Construction procurement is involved with the acquisition of the above mention construction works. The methods of procuring buildings rely mainly on the type of contract that has been entered into between the client and the contractor. The four basic types of contacts include:

  • Separated contracts/ Traditional ( Lump sum contracts,  Measurement contracts, Cost plus percentage)
  • Management contracts( Management contract,  Construction management contract,Design, management and construction contract)
  • Integrated contracts (Design and build contract,  Turn-key contract, Build own, operate and transfer (BOOT))
  • Discretionary contracts (Partnership, Joint venture)

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Traditional Procurement methods
Separated contract or traditional procurement systems are those in which the design and construction stage are separated. The traditional structure for project procurement is seen as a sequential method because the employer takes his scheme to an advanced stage with his professional team before appointing a contractor.

The designer/architect is employed to advise the client, design and ensure that the work is kept within the cost limit and that it complies with the standards required. A Quantity Surveyor can be engaged to give guidance on design costs and budgets, prepare bills of quantities, check tenders, prepare interim valuations and advise on the value of variations.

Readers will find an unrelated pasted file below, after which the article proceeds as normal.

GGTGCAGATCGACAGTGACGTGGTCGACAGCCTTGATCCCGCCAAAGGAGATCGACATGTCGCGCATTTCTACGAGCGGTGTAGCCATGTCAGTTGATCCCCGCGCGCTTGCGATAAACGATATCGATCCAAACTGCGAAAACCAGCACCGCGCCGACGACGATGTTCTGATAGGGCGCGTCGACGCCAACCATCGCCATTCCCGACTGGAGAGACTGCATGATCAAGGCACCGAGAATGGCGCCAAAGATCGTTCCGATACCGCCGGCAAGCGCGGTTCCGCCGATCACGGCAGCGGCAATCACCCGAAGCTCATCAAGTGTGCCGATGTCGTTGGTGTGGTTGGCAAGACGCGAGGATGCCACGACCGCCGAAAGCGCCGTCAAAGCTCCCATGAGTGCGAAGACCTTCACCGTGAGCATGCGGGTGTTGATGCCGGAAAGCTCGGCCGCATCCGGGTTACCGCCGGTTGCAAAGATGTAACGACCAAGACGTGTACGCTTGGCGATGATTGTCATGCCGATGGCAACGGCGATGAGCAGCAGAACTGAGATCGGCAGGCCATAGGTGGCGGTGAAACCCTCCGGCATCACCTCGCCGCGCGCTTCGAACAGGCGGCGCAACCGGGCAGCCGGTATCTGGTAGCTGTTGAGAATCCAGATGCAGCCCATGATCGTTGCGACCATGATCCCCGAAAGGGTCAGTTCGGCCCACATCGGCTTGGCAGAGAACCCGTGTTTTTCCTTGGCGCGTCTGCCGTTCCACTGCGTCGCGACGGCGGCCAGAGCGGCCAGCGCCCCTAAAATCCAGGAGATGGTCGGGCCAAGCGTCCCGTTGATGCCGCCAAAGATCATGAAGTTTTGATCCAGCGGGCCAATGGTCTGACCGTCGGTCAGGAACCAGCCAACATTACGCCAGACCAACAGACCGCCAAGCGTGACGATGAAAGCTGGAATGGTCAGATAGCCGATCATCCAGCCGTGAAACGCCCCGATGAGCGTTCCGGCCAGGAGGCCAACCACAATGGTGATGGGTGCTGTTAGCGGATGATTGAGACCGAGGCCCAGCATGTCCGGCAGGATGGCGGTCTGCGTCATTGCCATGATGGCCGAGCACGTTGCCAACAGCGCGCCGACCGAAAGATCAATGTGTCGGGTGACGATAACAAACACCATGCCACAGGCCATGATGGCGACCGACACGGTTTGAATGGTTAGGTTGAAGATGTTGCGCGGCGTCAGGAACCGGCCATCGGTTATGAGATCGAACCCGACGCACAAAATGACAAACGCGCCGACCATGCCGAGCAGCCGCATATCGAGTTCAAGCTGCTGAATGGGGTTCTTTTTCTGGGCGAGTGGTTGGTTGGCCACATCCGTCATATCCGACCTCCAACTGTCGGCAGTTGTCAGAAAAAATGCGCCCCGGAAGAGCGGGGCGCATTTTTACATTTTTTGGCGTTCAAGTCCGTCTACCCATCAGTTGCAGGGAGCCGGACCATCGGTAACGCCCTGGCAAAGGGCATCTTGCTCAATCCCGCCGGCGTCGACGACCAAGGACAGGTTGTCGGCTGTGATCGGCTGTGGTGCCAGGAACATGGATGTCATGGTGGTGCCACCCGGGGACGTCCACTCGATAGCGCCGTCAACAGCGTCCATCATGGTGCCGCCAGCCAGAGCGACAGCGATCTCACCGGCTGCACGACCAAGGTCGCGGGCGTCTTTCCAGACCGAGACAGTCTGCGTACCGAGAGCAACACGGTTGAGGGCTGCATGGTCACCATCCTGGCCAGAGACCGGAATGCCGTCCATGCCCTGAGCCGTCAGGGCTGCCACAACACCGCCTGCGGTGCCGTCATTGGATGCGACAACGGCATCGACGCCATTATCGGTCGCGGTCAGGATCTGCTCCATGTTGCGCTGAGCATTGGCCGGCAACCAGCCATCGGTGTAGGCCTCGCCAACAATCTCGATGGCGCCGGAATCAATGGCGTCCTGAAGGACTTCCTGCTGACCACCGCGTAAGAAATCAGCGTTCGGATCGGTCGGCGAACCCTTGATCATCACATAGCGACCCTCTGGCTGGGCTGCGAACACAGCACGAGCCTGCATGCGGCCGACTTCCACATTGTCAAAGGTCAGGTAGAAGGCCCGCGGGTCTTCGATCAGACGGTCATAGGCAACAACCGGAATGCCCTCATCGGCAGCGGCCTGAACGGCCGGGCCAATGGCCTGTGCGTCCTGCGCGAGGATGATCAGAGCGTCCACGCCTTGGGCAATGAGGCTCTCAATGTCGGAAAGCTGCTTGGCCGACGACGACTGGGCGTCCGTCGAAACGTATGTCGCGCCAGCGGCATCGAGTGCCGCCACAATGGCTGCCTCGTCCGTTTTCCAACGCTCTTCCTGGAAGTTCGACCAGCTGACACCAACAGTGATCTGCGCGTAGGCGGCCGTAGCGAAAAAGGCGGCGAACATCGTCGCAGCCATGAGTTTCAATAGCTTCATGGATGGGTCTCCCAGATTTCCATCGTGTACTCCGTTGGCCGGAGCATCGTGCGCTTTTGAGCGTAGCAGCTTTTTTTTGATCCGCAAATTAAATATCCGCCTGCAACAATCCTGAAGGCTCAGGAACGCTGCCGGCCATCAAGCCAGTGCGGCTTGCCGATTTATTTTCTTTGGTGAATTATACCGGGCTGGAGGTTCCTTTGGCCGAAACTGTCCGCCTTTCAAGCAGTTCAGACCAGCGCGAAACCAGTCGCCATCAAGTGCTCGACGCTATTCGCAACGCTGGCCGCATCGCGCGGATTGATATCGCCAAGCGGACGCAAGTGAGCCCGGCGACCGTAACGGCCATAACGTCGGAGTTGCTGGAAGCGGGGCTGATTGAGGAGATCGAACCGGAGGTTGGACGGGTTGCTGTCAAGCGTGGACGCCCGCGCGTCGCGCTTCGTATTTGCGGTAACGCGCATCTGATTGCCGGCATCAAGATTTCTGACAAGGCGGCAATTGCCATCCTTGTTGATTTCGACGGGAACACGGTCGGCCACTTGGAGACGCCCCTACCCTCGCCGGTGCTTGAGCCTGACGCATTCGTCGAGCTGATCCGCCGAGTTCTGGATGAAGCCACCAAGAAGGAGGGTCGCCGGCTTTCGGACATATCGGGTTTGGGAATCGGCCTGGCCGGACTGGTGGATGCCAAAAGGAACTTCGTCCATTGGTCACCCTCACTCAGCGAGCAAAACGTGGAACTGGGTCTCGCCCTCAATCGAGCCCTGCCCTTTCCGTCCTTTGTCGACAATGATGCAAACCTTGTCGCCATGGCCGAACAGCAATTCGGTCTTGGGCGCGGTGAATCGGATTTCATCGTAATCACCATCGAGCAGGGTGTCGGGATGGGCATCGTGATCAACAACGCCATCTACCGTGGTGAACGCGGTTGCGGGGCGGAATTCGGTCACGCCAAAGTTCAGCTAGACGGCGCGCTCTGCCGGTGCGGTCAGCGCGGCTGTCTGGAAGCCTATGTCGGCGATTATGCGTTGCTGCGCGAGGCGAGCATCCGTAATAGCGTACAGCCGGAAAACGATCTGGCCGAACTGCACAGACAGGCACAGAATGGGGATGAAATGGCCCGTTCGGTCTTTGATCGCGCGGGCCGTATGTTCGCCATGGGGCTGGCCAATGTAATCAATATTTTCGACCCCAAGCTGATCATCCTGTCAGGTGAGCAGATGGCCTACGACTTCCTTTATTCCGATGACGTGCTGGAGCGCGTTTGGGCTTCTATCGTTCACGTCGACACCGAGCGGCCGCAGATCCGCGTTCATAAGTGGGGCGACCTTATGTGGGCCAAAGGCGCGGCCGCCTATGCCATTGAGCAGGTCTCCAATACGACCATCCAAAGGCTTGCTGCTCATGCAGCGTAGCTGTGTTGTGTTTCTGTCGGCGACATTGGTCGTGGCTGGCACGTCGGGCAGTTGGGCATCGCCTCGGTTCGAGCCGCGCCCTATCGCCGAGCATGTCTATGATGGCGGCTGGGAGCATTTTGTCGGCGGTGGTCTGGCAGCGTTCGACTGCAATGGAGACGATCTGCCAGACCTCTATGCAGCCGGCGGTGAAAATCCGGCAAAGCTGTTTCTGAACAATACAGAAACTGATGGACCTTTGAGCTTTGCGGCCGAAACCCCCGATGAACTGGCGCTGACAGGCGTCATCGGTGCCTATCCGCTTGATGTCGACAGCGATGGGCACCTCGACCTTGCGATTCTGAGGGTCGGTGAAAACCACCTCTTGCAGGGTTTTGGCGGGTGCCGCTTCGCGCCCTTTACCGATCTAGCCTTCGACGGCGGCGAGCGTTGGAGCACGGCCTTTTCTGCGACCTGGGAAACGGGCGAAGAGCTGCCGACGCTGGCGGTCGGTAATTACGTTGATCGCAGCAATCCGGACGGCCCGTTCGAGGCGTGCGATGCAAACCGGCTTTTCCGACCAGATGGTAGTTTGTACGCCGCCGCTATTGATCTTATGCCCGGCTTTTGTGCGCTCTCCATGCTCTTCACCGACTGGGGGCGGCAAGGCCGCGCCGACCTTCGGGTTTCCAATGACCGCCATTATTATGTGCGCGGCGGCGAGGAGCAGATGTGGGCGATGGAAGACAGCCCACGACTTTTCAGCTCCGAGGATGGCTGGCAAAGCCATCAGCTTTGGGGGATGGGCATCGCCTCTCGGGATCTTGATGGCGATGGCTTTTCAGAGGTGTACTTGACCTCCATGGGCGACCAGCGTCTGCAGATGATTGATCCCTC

The contract price/sum is often based on a bill of quantities provided by the Quantity Surveyor which quantifies, so far as possible, every aspect of the works. Consultant structural and services engineers may be employed by either the client or his advisers to design the specialist parts of the project.

Generally, the separation of responsibilities for design and construction causes difficulty in ascertaining whether defects in the outcome are a result of designing or the quality of workmanship. Designing defects render the client liable for losses while workmanship and material quality liability are borne by the contractor.

These types of contracts are usually characterized by inadequate or incomplete designing before construction commences and consequently problems in the determination of the final costs of a project. The various types of separated contracts are discussed below.